Saturday afternoon there’s a benefit scheduled for Portland MC Mic Crenshaw’s Afrikan Hip-Hop Caravan. Rasheed Jamal will be onstage with recent work.

Crenshaw’s been working on his third solo release, but he divides his time with commitments as KBOO’s co-director, and the Caravan. Born out of Crenshaw’s interest in human rights he’s made two prior trips across the continent performing, writing, and talking with collectives and artists.

We talked to Crenshaw in December 2014, after his last month-long excursion to four countries in Africa. 

Mic Crenshaw and friends/Courtesy of Mic Crenshaw

Here’s what Mike told us about the music he heard and the people he met on the trip.

On the intense variety of languages reflected in South African rap:

“I think one of the most interesting things for me is understanding there are 17 official languages in South Africa. So you hear people rapping in Xhosa and Tswana and Zulu and mixing it with English, and it’s a powerful thing. Seldom is an artist going to rap in one language, and often an artist will rap in two or three different languages. In Nairobi, (Kenya), there’s a dialect called Sheng, which is a mixture of Swahili and English. There’s this intense cultural exchange that’s happening on many different levels.”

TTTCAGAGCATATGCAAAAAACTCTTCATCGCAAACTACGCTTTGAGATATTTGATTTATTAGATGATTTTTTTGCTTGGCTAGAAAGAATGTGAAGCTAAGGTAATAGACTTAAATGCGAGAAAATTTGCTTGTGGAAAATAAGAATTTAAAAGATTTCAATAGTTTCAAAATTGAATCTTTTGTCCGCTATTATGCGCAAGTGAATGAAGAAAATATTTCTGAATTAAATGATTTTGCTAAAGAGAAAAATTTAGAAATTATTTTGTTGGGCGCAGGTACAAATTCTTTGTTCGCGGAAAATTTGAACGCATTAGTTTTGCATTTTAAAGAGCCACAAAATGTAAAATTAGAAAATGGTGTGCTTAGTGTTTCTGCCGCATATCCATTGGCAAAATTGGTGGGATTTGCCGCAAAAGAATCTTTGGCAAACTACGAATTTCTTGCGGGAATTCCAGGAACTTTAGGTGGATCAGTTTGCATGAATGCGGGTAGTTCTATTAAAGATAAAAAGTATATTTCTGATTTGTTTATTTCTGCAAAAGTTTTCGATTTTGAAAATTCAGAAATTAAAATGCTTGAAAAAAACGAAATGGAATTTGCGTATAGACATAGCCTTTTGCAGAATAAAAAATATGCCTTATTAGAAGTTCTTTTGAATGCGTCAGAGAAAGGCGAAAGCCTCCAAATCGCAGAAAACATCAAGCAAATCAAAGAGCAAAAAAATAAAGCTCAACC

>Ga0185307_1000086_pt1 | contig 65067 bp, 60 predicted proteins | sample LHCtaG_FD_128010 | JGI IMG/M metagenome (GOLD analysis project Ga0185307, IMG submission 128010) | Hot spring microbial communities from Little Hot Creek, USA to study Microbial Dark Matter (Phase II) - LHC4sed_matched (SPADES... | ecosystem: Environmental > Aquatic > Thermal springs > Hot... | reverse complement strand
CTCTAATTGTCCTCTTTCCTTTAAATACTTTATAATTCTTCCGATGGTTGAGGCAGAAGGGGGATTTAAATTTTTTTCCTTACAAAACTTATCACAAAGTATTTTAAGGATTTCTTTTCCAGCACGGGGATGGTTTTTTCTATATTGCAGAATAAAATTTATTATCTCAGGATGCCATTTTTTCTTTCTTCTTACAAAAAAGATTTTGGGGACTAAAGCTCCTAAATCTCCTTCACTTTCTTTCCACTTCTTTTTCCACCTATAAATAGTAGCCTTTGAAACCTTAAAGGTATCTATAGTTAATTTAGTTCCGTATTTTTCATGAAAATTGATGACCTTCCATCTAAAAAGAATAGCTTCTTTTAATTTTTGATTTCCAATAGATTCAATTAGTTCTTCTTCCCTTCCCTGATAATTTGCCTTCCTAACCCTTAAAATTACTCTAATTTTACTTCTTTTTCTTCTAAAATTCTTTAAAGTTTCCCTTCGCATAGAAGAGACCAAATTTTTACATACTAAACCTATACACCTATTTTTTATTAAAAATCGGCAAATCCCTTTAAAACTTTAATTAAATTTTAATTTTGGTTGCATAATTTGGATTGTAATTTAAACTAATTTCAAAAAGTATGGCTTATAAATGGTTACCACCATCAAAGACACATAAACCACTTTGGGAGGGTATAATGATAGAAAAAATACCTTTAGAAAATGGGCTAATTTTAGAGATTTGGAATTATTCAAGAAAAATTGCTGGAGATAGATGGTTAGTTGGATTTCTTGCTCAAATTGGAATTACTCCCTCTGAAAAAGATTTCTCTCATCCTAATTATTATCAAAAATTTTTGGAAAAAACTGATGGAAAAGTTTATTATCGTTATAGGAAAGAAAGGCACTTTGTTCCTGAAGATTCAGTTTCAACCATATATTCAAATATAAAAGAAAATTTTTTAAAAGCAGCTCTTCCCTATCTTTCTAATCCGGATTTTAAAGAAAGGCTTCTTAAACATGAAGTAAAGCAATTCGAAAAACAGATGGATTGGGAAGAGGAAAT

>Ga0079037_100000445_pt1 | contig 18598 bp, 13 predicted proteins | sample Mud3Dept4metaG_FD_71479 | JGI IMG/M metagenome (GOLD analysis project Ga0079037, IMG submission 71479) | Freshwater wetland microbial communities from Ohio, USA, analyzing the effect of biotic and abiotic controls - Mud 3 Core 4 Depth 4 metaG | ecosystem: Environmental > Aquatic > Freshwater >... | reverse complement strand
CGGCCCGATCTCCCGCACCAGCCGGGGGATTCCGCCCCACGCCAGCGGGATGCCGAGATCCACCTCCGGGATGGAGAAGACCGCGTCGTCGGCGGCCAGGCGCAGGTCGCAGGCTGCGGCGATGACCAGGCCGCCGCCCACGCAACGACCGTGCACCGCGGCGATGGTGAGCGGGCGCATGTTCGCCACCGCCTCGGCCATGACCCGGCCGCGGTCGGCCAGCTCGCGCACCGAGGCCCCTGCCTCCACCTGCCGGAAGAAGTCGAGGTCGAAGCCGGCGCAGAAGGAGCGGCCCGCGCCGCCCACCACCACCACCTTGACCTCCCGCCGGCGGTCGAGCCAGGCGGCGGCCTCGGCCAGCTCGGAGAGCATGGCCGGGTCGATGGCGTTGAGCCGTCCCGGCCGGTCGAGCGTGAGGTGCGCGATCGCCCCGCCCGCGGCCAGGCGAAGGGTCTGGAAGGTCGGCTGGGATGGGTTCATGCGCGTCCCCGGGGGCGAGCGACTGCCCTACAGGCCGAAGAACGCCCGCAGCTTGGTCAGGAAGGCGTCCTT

On how people listen:

“I noticed the audience is more engaged than they are here. I feel like people are listening to the MC, making eye contact and really trying to pay attention to your lyrics. Here people seem to be a little more checked out. I don’t feel like people have the attention span to really listen to the artist. Here it’s more about hype. I saw a lot less people looking a their phones while the artists were performing (laughs) and I was consistently held accountable for my lyrics.”

On tradition:

“We were consistently talking about the question of whether hip-hop is African or American or both, and if it is both, how is it both? This question of indigenous oral and rhythmic traditions — people are very aware of that. One person said to me specifically in Mwetu, South Africa, ‘I feel like hip-hop dates back to some of our cultural traditions that pre-date American hip-hop’.

There’s historically been a desire on the part of a lot of African Americans to migrate to Africa. People (in Africa) — it’s almost like they’re eagerly awaiting for us to take ownership of this cultural exchange. it’ll be a shared ownership. One of the common sentiments expressed whenever I’m in Africa is ‘Welcome home. How does it feel to be home?’ For younger artists to be able to travel to African countries and see the realities of life there, I feel like it’s my responsibility to create these opportunities, and also do the same thing for African artists, to come to the United States.”

What artists in Africa are writing about:

“Still fresh in a lot of peoples’ minds in South Africa specifically, was the Marikana Massacre, in which police killed, I think, 35 miners who were striking for a better wage. The levels of classism and how race plays into the justice system and the reality of police terrorism in a post-Apartheid South Africa in which large numbers of people who were suffering under poverty and marginalization are still suffering - (that’s) something that is very present in people’s lives. So people talk about that in their music.”

(Editor’s note: 44 people were killed in the course of several days during the Marikana miner’s strike. 34 were killed on Aug. 16, 2012.)

Here’s a rough guide of the places Mic visited, and some links to music from each region.